Perseverance could be the mantra of Lebanese-American filmmaker Rola Nashef, who not only overcame typical first-film financing woes, but also a major medical setback to make her debut feature Detroit Unleaded, screening at the Toronto International Film Festival.
Nashef's optimism and resolve in the face of significant struggle helped the Michigan-raised filmmaker nab TIFF's inaugural Grolsch Film Works Discovery Award, which carries a cash prize of $10,000.
The fledgling prize, awarded Sunday night, pays tribute to a filmmaker in TIFF's Discovery program, which highlights international directors just starting out but who are deemed promising by the festival programmers.
According to organizers, the new award was "designed to celebrate the human story behind first-feature filmmaking, spotlighting the incredible passion and dedication required to ultimately get one's film made."
Nashef's "slice-of-life romantic dramedy," about a young Arab-American man forced to take on his family's gas station after his father is killed, was a triumph for the young director that was nearly a decade in the making.
'It's the essence of a true filmmaker: How far would you go to tell your story?'—Ruba Nadda
"We were looking for passion, dedication, perseverance, talent and vision — and that's what we found in Rola," Canadian filmmaker Ruba Nadda, one of the three members on the award's jury, told CBC News.
"When I read her story, I was crying," Nadda admitted. "For me, it's the essence of a true filmmaker: How far would you go to tell your story?"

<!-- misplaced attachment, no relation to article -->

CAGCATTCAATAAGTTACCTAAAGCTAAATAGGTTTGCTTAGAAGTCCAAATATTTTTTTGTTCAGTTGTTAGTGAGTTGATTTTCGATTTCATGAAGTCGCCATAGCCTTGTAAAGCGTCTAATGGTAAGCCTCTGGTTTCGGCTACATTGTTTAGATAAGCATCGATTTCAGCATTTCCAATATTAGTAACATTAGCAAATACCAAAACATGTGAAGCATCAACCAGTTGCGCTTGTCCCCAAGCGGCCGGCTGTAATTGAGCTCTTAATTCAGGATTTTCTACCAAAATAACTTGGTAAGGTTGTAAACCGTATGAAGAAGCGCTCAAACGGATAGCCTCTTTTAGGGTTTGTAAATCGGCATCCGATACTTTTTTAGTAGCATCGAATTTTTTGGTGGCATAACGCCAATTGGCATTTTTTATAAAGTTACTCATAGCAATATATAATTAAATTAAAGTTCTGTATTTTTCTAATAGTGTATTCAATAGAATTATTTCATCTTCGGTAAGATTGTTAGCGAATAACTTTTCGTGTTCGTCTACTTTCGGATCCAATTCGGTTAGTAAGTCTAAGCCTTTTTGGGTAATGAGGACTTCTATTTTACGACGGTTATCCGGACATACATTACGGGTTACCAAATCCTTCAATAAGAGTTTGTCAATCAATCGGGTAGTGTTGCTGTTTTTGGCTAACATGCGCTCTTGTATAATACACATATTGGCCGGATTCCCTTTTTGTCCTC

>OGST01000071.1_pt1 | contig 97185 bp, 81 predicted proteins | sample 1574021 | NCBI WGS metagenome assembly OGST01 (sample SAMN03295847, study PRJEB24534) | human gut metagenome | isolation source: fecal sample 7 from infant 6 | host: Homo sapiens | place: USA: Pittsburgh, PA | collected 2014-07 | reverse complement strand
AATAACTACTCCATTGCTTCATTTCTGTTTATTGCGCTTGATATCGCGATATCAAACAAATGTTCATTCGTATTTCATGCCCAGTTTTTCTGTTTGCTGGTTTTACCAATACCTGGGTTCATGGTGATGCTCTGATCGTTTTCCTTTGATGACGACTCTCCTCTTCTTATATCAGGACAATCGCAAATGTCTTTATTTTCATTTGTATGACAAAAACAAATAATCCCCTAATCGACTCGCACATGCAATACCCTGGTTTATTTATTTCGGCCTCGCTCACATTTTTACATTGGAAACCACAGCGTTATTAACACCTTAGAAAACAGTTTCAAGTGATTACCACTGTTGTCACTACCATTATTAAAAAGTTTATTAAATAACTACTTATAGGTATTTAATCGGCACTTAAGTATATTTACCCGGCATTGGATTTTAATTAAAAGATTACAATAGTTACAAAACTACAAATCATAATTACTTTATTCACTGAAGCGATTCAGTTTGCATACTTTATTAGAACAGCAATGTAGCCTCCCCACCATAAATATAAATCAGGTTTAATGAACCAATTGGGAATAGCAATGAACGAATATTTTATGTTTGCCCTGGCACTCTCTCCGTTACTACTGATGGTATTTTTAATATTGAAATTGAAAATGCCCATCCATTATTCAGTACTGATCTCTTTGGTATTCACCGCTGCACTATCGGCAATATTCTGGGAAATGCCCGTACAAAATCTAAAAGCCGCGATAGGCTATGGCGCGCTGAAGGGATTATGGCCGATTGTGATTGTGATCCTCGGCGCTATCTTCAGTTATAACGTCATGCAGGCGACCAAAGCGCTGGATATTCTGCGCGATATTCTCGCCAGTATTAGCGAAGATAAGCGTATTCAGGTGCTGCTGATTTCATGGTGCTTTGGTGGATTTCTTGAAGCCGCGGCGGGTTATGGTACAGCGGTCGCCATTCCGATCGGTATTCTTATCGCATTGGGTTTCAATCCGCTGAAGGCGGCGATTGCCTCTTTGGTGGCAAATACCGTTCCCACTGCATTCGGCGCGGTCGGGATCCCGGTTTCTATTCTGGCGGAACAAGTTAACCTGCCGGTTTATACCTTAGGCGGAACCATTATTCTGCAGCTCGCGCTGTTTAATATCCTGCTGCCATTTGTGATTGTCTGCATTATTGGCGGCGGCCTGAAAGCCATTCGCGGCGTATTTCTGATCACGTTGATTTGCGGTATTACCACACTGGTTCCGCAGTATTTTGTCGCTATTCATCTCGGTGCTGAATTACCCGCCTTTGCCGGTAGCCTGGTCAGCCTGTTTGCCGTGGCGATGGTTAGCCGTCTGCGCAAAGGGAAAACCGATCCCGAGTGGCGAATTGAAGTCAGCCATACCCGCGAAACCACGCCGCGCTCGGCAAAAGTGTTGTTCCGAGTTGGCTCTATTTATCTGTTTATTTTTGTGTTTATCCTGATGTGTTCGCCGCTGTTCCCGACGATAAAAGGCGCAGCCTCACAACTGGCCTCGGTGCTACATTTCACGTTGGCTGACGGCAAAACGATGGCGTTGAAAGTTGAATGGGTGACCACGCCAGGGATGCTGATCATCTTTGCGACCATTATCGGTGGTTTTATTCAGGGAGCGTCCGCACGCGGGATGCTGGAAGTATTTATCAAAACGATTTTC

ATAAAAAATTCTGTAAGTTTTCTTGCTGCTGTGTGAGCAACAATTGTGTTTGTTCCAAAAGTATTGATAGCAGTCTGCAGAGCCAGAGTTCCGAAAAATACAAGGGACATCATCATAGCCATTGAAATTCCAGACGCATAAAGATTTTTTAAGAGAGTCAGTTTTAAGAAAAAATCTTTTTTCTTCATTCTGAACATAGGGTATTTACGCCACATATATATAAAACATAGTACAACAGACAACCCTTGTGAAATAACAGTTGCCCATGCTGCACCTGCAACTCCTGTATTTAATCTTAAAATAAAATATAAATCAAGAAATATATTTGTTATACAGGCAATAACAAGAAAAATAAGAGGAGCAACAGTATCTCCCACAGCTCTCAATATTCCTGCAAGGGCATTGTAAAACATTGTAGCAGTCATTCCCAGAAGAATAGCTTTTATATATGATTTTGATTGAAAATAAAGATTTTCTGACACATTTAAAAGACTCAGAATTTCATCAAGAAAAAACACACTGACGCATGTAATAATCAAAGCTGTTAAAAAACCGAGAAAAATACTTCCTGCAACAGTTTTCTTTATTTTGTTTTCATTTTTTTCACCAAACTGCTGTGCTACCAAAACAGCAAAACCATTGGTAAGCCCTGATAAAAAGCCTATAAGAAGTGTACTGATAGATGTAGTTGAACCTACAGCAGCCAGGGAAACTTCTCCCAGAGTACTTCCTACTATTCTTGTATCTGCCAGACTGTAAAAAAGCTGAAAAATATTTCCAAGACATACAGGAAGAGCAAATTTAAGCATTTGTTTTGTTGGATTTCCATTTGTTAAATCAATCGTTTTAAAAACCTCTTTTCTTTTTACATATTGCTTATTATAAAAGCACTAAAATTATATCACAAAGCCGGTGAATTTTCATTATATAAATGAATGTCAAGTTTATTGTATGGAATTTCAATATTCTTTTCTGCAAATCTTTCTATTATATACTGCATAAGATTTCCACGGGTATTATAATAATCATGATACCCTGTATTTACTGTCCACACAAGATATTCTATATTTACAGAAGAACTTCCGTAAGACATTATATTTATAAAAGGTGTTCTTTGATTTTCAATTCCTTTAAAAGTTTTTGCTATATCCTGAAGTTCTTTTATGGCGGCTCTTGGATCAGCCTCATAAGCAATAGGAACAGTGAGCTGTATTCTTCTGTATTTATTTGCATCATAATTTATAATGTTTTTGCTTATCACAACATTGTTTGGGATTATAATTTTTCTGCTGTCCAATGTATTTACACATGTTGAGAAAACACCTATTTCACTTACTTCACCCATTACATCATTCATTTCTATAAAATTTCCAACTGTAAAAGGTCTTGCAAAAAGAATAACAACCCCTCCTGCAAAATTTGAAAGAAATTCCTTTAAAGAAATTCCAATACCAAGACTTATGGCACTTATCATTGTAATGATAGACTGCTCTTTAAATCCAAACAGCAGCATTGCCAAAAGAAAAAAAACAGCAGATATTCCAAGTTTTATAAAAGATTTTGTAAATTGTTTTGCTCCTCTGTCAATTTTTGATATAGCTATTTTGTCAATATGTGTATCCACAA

After years of switching college majors and unable to find a career she loved, Nashef says, she ultimately crossed paths with a filmmaker and decided to apply to film school.
"The first day on set, I knew right away this was it," she recalled shortly after the Discovery Award ceremony.
"As soon as I found it, I never looked back."
Detroit Unleaded first emerged as a 20-minute short she released in 2007, after which it travelled to 26 film festivals and won three awards. When she saw how the tale of second-generation Arab-Americans resonated with audiences, she knew she had a feature on her hands.
Raising the necessary budget, however, seemed insurmountable until Nashef decided to tap into her past experience working in the non-profit sector and use grassroots efforts to get her film made.
In addition to enlisting an experienced crew willing to work within her meagre budget, Nashef got creative, partnering with cooking schools for craft services, casting locals and hiring art school interns for her art department staff.
She even knocked on the doors of as many gas stations as possible to solicit donations for the set.
"Can you donate a bunch of hats for our set? Can you donate a bunch of Slim Jims for our set?" she recalled asking gas station owners.
"I remember we had to keep track of everything we borrowed to give back to all the stores."
A potential disaster struck about a week before shooting was set to begin, when Nashef lost the ability to walk. An unexpected injury to her sciatic nerve required emergency back surgery — and a delay to filming. When she objected to her doctor, he informed her she could lose her leg if she delayed medical treatment.
Nashef underwent the surgery, but rallied to start her film shoot just two weeks later than scheduled.
"You just have to have so much trust and faith in the greater synergetic energy, this power, in pulling a film together. When you begin to partner up with people, something happens," she said.
"When people come together and you put enough energy in, you put enough work into it, it gives you something back. I 100 per cent believe that."
Now, after being accepted into TIFF and winning the Discovery Award, Nashef is over the moon.
"People can love your film, but they really don't know what it took to get it there," she said.
"So to be recognized for the journey that it took to get it up on the screen is so incredible."
The Toronto International Film Festival continues through Sunday.